How Immigration Benefits Americans And Is Key To US Leadership In The World

09/12/2017 07:44 am ET Updated Sep 13, 2017
Immigrants, or chidren of immigrants: Elon Musk, CEO Tesla; Jeff Bezos, CEO Amazon; Sundar Pichai, CEO Google; Safra Catz, CEO Oracle; Ariana Huffington Co-Founder, Huffington Post

Public reaction was swift last week following US Attorney General Jeff Sessions’ plans to rescind the DACA Program (Deferred Action for Childhood Arrivals). The Obama-era initiative provided legal status to the children of undocumented immigrants under the age of 31, as of 2012. The fates of these 780,000 “dreamers” are now unclear, and in the hands of Congress. At risk is their right to work and remain in the US as the threat of deportation hangs ominously in the air.

This decision marks the latest in a series of immigration orders which, taken together, paint a concerning trend of this administration’s “America First” policy. These measures are often billed as security enhancements or immigration enforcement to fix a “broken system,” but they appear broader and more exclusionary in scope.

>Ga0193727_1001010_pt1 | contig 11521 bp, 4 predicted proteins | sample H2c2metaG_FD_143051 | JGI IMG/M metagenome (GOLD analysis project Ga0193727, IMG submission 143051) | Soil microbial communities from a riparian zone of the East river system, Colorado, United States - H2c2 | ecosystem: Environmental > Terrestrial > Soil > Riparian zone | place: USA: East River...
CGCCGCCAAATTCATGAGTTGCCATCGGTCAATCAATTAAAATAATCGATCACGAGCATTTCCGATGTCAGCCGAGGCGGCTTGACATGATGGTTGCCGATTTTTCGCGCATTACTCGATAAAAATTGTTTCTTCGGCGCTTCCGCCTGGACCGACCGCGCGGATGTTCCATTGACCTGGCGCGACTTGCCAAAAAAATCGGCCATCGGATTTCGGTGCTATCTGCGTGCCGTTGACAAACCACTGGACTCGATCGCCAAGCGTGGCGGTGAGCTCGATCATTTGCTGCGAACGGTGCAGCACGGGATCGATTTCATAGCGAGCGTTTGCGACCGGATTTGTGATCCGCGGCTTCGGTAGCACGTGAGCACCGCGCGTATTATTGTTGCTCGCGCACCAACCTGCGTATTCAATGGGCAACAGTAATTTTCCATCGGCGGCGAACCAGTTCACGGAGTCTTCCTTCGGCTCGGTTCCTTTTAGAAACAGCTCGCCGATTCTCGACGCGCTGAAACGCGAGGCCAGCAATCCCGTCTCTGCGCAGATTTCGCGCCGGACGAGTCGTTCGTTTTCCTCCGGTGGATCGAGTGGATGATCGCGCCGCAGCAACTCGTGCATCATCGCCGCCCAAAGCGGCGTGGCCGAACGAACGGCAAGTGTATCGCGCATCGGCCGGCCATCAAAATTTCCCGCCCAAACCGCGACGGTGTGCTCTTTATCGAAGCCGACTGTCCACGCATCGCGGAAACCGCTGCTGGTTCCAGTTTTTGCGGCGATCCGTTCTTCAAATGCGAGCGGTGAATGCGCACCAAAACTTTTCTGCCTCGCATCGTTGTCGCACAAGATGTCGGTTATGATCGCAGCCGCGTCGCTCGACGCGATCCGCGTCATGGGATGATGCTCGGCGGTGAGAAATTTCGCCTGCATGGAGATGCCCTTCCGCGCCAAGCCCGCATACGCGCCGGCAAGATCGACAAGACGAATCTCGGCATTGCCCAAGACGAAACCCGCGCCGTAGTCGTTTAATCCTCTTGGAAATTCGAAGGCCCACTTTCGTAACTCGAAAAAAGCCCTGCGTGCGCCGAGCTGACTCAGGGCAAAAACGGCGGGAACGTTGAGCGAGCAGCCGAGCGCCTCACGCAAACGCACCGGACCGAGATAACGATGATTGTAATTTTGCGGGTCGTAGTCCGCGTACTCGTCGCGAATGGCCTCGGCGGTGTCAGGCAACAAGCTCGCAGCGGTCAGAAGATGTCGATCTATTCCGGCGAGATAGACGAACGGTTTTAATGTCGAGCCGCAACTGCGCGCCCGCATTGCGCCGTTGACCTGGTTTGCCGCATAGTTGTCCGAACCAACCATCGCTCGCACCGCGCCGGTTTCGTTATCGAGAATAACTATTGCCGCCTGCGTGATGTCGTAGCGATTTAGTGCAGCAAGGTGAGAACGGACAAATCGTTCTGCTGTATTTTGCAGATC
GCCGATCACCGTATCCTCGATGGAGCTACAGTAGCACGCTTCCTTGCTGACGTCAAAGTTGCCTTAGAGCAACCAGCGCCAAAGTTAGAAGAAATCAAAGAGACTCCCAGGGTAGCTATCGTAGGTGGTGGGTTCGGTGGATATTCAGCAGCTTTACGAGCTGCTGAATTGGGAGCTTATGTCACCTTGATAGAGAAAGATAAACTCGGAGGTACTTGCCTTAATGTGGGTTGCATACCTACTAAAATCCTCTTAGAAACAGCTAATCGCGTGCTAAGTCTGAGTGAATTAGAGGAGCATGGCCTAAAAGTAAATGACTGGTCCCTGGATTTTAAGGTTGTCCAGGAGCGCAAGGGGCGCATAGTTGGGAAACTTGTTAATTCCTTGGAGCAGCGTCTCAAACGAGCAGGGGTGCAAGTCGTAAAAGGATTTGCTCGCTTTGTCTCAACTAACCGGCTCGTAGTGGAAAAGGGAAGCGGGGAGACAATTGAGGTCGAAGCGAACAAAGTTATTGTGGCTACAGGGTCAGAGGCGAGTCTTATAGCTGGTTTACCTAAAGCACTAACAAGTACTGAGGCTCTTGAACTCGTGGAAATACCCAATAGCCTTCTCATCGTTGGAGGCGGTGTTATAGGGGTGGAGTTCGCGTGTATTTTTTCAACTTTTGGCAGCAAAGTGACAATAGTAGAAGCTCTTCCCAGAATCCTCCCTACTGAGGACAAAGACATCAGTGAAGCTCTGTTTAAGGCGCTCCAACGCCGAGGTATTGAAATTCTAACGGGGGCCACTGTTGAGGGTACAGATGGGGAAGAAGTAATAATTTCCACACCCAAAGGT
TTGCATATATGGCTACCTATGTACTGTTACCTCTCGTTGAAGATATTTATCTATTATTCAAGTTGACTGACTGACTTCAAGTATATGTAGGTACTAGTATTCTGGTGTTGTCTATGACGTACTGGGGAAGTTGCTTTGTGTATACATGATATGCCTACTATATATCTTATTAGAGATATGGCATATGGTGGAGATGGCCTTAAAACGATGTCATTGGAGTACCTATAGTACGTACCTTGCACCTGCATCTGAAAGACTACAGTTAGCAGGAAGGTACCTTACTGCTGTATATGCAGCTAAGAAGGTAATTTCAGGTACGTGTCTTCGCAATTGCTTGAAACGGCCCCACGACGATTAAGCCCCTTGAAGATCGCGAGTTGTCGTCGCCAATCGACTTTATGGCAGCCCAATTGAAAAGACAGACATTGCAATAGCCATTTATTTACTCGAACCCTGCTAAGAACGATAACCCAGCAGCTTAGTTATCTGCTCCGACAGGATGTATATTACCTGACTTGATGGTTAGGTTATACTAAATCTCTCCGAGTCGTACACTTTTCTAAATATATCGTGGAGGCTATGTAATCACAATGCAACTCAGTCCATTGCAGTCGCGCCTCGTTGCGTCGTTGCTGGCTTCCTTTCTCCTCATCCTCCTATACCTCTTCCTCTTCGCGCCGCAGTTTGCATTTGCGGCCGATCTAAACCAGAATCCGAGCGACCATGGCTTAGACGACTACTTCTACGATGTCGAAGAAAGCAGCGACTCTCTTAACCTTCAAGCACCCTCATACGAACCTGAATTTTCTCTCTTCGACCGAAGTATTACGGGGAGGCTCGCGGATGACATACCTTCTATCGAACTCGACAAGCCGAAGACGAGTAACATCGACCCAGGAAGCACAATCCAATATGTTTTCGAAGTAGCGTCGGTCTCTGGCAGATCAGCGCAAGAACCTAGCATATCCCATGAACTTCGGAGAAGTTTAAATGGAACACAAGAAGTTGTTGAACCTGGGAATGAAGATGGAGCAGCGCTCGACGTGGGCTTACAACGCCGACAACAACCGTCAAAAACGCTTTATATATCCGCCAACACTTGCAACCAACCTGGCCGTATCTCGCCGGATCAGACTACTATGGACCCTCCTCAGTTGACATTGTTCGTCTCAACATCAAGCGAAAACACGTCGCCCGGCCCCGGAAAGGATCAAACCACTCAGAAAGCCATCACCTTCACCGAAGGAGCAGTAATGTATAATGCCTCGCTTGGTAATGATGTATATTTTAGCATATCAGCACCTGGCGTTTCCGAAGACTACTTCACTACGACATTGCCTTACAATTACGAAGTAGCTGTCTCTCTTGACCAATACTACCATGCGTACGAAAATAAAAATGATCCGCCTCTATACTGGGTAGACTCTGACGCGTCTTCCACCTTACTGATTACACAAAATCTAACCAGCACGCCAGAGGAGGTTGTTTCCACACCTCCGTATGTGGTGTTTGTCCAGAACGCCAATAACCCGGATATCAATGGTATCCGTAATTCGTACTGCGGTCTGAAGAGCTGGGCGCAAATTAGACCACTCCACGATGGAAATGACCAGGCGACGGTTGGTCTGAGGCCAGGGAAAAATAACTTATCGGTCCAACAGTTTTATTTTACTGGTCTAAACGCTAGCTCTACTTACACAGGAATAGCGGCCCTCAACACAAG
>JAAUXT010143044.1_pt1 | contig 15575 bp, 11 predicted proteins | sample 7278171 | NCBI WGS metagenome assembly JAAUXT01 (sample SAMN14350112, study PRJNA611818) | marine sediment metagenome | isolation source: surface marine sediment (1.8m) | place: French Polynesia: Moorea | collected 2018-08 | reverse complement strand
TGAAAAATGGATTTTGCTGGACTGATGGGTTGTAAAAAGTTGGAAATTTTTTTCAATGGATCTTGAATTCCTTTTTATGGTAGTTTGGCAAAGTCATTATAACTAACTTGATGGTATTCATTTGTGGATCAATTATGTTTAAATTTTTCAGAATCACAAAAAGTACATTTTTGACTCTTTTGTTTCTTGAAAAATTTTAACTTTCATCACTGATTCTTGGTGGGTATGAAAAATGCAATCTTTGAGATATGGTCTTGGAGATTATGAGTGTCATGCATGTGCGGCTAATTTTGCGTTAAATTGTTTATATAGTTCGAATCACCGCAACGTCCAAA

As this article illustrates, the current path is fraught with repercussions for US growth and interests, that unless corrected, will end up hurting the American citizen. Consider the following immigration orders rolled out in steady increments since the beginning of the year:

After a campaign promise for a “total and complete shutdown of Muslims entering the United States” came January’s “Executive Order Protecting The Nation From Foreign Terrorist Entry Into the United States” ― known more irreverently as the “Muslim ban,” which prohibits travel from seven Muslim majority countries to the US.

In July, eight months after fmr. White House Chief Strategist Steve Bannon implied on radio that there were too many CEO’s of South Asian or Asian descent in Silicon Valley, came the deferral (and possible elimination) of a program would have allowed for close to 3,000 of the the most promising start-up entrepreneurs from around the world to bring their businesses to the US. The decision was met with dismay from US business leaders who warned about the adverse effects to the economy; and to the overall spirit of innovation and entrepreneurship that gives the US its competitive edge in the world.